Legal Information: Arizona

Custody

View all
Updated: 
September 19, 2018

Can a parent who committed violence get legal decision-making or parenting time?

Possibly. While the judge will strongly consider the safety and well-being of the child and of the victim of the act of domestic violence,1 it is possible that a parent who has committed violence will get legal decision-making or parenting time.

If the parent who committed an act of domestic violence against the other parent is trying to get (joint or sole) legal decision-making, the judge will assume that awarding legal decision-making to that parent is not in the best interest of the child.2 However, the abusive parent can try to present evidence to change the judge’s mind. When making his/her decision, the judge will consider whether the abusive parent:

  • has shown that being granted legal decision-making or substantially equal parenting time is in the child’s best interests;
  • has successfully completed a batterer’s prevention program;
  • has successfully completed a program for alcohol or drug abuse prevention (if required by the court);
  • has successfully completed a parenting class (if required by the court);
  • has a protective order against him/her if that parent is on probation, parole or community supervision; and
  • has committed any further acts of domestic violence.3

The court will not grant joint legal decision-making if it finds that significant domestic violence has occurred or if there is a significant history of domestic violence.4

If the parent who committed an act of domestic violence is seeking parenting time, that parent has to prove to the judge that parenting time will not endanger the child or significantly harm the child's emotional development. The judge may place conditions on parenting time that best protects the child and the other parent from further harm.5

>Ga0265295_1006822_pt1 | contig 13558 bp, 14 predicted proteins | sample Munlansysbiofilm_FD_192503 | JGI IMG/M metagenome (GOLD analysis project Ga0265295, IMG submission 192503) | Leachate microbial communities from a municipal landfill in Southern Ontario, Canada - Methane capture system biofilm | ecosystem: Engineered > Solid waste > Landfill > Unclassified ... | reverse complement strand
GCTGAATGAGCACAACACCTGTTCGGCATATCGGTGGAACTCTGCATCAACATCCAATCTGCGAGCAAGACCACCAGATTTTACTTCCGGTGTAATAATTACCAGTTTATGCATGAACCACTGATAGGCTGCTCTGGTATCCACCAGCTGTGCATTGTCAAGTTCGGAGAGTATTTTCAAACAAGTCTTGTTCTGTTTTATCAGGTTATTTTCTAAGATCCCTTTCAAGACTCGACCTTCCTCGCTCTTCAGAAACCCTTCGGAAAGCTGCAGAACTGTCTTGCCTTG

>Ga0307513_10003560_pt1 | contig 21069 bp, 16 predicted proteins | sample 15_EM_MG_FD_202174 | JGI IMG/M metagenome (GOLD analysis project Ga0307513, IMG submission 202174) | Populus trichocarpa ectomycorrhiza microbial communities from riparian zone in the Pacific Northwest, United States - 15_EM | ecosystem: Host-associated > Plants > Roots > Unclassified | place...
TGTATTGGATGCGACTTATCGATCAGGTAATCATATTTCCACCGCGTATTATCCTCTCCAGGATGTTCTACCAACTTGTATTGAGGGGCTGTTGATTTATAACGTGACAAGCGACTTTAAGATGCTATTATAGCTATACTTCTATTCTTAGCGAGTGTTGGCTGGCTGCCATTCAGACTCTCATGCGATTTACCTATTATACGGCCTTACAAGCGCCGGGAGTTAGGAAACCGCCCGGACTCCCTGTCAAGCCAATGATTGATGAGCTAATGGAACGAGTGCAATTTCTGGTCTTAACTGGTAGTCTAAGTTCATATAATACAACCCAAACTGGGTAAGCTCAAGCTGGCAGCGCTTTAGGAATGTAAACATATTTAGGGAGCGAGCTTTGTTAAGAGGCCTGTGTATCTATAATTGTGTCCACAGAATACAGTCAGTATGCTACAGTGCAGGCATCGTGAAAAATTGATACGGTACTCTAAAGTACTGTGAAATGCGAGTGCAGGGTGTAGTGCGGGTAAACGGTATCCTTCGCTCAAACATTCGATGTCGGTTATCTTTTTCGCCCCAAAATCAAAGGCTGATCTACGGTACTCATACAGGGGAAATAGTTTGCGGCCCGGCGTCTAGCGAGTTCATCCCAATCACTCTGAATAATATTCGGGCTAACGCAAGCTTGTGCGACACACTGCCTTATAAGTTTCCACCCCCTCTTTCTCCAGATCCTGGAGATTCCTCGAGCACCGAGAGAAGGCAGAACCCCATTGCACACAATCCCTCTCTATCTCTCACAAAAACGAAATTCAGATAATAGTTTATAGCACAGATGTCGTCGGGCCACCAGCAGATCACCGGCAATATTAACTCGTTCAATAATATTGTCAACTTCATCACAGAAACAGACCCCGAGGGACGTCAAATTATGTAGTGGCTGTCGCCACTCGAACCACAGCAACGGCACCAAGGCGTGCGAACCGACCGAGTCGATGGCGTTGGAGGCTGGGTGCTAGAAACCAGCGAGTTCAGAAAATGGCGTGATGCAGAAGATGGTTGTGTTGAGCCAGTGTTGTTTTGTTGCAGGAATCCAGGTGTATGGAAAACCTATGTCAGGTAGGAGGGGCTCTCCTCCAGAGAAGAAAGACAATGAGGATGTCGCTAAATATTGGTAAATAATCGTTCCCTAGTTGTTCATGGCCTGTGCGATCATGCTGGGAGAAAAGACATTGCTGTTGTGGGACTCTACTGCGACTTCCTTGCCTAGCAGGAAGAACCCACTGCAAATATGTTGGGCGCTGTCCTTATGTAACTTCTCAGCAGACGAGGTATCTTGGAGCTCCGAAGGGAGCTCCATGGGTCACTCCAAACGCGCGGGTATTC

Courts generally presume that it is in the child's best interest to see both parents regularly, so they favor providing both parents with some form of legal decision-making and parenting time. Courts will only deny parenting time when there is substantial (important) evidence that parenting time would be harmful to your child.

The judge has to consider the impact of domestic violence on your child when deciding if there should be parenting time. If a judge is unsure about whether parenting time could be harmful to your child, s/he may establish specific parenting time rules that s/he thinks are in the best interest of your child. The judge can:

  • order that an exchange of your child must occur in a protected setting;
  • order that a specific agency must supervise parenting time. If the judge allows a family or household member to supervise parenting time, the judge should make conditions that this person must follow during parenting time;
  • order the abusive parent to attend and complete appropriate counseling programs;
  • order the abusive parent to not drink alcohol, take drugs, or have them is his/her possession during parenting time and for twenty-four hours before the beginning of his/her parenting time;
  • order the abusive parent to pay a fee to the court to help with the costs of supervised parenting time;
  • not allow overnight parenting time with the abusive parent;
  • order the abusive parent to place a bond (put money with the court) for the child’s safe return;
  • order that the court keep the address of you and your child confidential; and/or
  • order any other rules that the judge feels are necessary to protect you, your child, and any other family or household member.5

1 A.R.S. § 25-403.03(B)
2 A.R.S. § 25-403.03(D)
3 A.R.S. § 25-403.03(E)
4 A.R.S. § 25-403.03(A)
5 A.R.S. § 25-403.03(F)